[00:12:25] Nicola: So the VSBC can help with pretty much anything in that commercial contract space?
[00:12:33] Mark: That’s right. We say no to no one. Well sort of, within reason (laughs).
[00:12:39] Nicola: What is the quantum of rent relief that is recommended at mediation?
[00:12:45] Mark: Well, I think Rohan sort of touched on it when he mentioned this concept of proportional rent relief, which has come in as a result of the extended regulations. So just to be clear, at mediation and even before mediation, when an application comes in, we have one of our dispute resolution officers try and see if they can get a deal done, let's cut to the chase, try and get a deal done between the landlord and tenant. If they can't do that, they set it down for mediation. The mediator doesn't give a ruling, doesn't say, well, you have to do this or you have to do that, you have to apply proportional rent relief. What happens is the mediator’s job is to remind the parties of what the regulations provide. And what the regulations provide is that if a tenant has suffered a fall in turnover, then from the 29th of September, the landlord has to offer the tenant what's called proportional rent relief. In other words, rent relief that's in proportion to the reduction in a tenant’s drop in turnover. I will give an example. Let's say the tenant was getting a thousand dollars a month and they’ve had to shut down like a gymnasium or one of those businesses that unfortunately hasn't been able to trade. Applying that proportional rent relief that the landlord must offer, that means the landlord has to give a thousand dollars worth of rent relief for months.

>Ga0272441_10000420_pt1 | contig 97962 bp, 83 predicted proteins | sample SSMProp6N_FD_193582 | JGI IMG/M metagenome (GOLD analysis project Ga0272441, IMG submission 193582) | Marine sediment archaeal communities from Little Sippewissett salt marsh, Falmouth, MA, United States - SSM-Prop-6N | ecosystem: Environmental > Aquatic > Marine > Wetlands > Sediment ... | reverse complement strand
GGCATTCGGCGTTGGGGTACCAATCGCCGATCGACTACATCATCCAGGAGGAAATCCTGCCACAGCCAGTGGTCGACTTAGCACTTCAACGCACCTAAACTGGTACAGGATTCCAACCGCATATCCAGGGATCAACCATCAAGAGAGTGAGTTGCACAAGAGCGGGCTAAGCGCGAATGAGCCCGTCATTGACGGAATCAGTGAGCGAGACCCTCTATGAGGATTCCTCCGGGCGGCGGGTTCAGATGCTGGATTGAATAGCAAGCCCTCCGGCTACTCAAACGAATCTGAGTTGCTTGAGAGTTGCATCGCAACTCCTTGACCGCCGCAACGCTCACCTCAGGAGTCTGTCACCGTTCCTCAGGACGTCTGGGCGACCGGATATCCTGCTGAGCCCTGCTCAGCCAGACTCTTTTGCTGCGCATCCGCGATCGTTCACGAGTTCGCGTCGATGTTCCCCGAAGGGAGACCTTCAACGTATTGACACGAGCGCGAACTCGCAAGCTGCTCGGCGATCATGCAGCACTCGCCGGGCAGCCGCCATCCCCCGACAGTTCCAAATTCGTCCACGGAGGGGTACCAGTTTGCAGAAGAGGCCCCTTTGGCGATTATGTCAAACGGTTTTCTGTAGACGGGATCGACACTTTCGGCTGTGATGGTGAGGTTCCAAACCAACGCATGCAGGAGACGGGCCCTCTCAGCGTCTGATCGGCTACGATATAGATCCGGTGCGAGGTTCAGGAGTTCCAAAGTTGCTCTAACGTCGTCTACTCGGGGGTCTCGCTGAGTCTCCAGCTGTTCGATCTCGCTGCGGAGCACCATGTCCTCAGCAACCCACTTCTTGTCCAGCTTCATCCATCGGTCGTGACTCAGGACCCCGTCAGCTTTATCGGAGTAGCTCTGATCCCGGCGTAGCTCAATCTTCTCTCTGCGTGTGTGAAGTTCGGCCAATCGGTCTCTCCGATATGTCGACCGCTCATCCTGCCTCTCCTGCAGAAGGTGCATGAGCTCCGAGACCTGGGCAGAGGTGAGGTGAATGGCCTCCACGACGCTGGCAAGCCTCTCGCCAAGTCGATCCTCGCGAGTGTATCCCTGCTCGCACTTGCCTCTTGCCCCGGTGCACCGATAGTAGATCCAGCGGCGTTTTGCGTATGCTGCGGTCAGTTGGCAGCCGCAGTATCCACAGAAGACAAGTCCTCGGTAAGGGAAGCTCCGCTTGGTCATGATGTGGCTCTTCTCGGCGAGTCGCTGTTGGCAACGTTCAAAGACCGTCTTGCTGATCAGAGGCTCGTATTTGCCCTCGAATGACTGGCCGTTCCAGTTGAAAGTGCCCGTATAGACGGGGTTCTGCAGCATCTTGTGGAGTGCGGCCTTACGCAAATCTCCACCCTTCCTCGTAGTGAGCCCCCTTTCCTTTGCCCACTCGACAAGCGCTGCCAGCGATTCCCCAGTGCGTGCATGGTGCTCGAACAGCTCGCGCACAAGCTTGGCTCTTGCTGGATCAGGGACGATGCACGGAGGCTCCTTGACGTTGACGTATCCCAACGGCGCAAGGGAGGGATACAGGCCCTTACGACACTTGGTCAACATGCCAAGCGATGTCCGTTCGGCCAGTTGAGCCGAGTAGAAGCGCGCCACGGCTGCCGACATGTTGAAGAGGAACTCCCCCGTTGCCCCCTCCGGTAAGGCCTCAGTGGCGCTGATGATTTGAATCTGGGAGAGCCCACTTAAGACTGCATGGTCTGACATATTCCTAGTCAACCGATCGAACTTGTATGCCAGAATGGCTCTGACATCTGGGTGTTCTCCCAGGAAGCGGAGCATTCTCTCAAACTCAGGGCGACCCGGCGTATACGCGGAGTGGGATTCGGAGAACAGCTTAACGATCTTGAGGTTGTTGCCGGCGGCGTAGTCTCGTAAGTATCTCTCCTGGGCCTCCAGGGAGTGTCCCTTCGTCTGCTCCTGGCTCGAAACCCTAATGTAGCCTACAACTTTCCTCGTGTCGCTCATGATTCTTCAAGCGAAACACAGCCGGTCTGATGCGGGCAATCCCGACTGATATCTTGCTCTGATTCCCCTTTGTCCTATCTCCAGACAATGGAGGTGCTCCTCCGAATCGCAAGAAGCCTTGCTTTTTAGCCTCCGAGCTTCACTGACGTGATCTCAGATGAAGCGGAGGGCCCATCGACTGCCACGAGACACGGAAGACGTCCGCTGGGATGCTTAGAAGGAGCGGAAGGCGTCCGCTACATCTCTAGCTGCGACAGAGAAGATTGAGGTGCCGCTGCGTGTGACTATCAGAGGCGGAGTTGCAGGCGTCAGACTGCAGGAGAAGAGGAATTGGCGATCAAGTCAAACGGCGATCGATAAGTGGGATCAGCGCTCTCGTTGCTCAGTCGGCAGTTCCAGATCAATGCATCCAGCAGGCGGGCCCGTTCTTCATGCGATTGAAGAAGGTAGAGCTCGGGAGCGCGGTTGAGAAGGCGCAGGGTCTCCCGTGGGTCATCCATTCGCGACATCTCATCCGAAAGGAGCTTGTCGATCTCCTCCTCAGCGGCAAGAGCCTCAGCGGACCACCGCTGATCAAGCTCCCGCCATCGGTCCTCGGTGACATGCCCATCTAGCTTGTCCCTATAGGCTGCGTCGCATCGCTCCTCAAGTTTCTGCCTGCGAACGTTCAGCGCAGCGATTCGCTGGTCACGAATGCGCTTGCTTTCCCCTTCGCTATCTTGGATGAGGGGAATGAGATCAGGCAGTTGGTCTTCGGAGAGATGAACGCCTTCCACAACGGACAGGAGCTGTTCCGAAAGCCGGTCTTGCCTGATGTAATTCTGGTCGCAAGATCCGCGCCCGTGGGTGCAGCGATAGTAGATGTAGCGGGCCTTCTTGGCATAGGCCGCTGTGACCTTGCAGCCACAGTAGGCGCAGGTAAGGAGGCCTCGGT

Now, the mistake that many people think here is that that means the tenant doesn't have to pay rent. That's not the case. It means that the landlord has to offer rent relief equal to the thousand dollars in rent relief. But what the regulations state is that thousand dollar rent relief has to be made up of at least 50 percent in the form of a waiver of rent. That's rent the landlord can’t ask to be paid back. But the other 50 per cent can be in the form of a deferral so that the landlord and tenant can agree on the other 50 percent being deferred to be paid down the track. And the regulations go and talk about when that happens. And I'll mention that in a moment, how that goes, but at the moment we’ll just focus on the rent relief offer. So just to be clear, it's not an absolute waiver. It's at least 50 per cent in the form of a waiver and the rest of it can be deferred.
[00:14:45] Nicola: Are tenants entitled to any rent relief on the payment of outgoings?